Meditation on Demand

From Scientific American:

Meditation-on-demand_1 In the fall of 2005, the Dalai Lama gave the inaugural Dialogues between Neuroscience and Society lecture at the Annual Meeting of the Society for Neuroscience in Washington, DC. There were over 30,000 neuroscientists registered for the meeting, and it seemed as if most of them attended the talk. The Dalai Lama’s address was designed to highlight the areas of convergence between neuroscience and Buddhist thought about the mind, and to many in the audience he clearly achieved his objective. There was some controversy over his being invited to deliver this lecture insofar as he is both a head of state and a religious leader, and for that reason he largely stuck to his prepared text. But he strayed from the text at least once, reminding the audience that not only was he a Buddhist monk but also an enthusiastic proponent of modern technology.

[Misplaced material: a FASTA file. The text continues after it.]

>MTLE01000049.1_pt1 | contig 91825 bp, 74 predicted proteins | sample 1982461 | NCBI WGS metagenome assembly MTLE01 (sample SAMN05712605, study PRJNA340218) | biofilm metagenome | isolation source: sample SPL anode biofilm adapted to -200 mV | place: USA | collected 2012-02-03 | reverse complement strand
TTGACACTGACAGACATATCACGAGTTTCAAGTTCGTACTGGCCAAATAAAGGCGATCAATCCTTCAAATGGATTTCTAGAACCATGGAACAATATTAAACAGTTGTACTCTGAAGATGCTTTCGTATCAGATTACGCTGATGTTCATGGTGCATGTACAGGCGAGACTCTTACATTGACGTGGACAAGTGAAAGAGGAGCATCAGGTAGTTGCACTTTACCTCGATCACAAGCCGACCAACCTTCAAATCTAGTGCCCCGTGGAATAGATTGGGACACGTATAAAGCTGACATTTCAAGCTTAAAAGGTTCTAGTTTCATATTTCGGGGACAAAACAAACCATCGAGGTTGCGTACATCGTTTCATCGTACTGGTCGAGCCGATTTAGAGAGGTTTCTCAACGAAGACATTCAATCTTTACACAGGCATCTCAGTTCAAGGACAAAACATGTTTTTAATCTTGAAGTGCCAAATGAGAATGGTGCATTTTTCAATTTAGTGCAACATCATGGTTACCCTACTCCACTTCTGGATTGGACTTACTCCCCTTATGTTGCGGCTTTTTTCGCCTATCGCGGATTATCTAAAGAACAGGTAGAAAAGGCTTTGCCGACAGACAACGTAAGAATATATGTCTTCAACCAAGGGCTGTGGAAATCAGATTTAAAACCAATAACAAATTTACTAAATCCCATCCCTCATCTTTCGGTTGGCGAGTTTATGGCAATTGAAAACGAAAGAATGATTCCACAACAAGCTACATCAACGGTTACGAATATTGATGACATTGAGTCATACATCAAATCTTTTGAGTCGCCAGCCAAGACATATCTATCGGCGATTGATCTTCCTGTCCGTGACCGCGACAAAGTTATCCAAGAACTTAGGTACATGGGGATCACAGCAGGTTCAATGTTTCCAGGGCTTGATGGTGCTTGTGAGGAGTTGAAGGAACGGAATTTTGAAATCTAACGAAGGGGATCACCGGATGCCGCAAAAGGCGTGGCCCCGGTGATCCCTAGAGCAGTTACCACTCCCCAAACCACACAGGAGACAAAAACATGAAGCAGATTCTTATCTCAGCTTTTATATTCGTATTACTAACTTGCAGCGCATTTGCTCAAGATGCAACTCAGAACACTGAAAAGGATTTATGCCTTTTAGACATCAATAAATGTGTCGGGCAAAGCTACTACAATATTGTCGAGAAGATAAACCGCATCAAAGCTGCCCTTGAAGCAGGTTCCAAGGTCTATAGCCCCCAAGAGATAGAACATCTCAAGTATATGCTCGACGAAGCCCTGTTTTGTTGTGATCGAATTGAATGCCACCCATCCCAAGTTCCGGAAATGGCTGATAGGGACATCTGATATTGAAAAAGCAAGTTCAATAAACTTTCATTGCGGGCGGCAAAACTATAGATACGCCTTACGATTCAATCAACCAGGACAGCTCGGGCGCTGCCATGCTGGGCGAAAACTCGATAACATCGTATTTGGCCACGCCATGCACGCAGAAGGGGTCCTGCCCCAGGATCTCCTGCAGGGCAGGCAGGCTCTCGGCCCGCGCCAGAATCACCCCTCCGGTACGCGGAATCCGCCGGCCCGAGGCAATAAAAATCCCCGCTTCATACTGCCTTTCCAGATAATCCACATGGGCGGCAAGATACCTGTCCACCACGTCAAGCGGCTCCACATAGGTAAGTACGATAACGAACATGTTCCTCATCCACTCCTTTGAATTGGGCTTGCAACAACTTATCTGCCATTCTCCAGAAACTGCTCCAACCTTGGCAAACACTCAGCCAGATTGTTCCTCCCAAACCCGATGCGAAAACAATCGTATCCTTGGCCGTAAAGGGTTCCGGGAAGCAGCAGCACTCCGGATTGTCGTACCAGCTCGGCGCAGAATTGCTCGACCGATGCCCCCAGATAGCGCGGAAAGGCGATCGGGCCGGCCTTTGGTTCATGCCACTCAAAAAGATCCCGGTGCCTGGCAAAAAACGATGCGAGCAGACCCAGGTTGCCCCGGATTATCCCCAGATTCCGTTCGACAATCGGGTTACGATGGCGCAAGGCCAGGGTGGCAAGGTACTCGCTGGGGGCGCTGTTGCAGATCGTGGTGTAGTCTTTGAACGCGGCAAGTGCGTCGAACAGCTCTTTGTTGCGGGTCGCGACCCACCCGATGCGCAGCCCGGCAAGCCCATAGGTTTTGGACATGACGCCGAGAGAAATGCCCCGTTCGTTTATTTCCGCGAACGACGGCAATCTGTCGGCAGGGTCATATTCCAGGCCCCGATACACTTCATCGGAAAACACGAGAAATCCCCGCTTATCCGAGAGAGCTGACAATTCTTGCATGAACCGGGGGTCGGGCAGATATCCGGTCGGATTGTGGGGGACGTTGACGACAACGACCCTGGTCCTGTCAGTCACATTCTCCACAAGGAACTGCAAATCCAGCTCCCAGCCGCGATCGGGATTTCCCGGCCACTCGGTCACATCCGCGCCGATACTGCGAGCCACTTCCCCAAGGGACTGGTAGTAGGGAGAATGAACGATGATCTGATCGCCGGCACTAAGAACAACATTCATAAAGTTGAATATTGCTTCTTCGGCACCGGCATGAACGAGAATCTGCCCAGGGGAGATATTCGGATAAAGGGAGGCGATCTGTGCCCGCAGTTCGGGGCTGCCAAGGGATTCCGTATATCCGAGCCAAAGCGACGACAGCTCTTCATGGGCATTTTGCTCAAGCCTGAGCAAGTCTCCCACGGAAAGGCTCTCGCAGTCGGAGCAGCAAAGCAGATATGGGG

Elaborating, he shared a confidence with the audience, telling the audience of scientists that meditating was hard work for him (even though he meditates for 4 hours every morning), and that if neuroscientists were able to find a way to put electrodes in his brain and provide him with the same outcome as he gets from meditating, he would be an enthusiastic volunteer. It turns out that a recent set of experiments, from researchers at MIT and Stanford, moves us a step closer to making his wish a reality.

More here.